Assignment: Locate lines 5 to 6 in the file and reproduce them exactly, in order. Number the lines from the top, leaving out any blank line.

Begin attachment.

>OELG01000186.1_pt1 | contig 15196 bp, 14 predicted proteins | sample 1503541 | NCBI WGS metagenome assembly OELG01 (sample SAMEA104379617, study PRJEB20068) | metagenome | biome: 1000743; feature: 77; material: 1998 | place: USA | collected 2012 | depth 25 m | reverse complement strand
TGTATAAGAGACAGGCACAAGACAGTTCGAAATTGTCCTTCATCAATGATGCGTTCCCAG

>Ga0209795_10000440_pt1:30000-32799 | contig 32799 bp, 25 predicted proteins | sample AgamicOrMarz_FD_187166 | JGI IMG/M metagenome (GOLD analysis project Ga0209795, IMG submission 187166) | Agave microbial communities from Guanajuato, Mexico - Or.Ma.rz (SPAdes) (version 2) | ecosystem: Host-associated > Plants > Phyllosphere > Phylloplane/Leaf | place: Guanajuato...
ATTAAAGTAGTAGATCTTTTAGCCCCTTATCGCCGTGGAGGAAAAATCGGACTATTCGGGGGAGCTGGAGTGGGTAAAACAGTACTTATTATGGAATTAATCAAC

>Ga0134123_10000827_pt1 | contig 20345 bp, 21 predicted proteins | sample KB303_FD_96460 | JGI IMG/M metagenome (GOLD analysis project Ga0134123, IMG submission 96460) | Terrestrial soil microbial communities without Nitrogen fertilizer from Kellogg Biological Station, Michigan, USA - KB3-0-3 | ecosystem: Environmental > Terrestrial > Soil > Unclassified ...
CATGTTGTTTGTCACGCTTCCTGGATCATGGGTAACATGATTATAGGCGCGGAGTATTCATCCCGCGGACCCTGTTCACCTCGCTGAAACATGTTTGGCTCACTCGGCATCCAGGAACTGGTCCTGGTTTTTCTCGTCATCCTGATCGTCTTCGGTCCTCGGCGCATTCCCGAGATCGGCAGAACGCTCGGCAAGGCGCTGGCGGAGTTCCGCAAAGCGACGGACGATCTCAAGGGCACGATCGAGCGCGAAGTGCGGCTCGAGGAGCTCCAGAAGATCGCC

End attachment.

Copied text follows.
>Ga0134123_10000827_pt1 | contig 20345 bp, 21 predicted proteins | sample KB303_FD_96460 | JGI IMG/M metagenome (GOLD analysis project Ga0134123, IMG submission 96460) | Terrestrial soil microbial communities without Nitrogen fertilizer from Kellogg Biological Station, Michigan, USA - KB3-0-3 | ecosystem: Environmental > Terrestrial > Soil > Unclassified ...
CATGTTGTTTGTCACGCTTCCTGGATCATGGGTAACATGATTATAGGCGCGGAGTATTCATCCCGCGGACCCTGTTCACCTCGCTGAAACATGTTTGGCTCACTCGGCATCCAGGAACTGGTCCTGGTTTTTCTCGTCATCCTGATCGTCTTCGGTCCTCGGCGCATTCCCGAGATCGGCAGAACGCTCGGCAAGGCGCTGGCGGAGTTCCGCAAAGCGACGGACGATCTCAAGGGCACGATCGAGCGCGAAGTGCGGCTCGAGGAGCTCCAGAAGATCGCC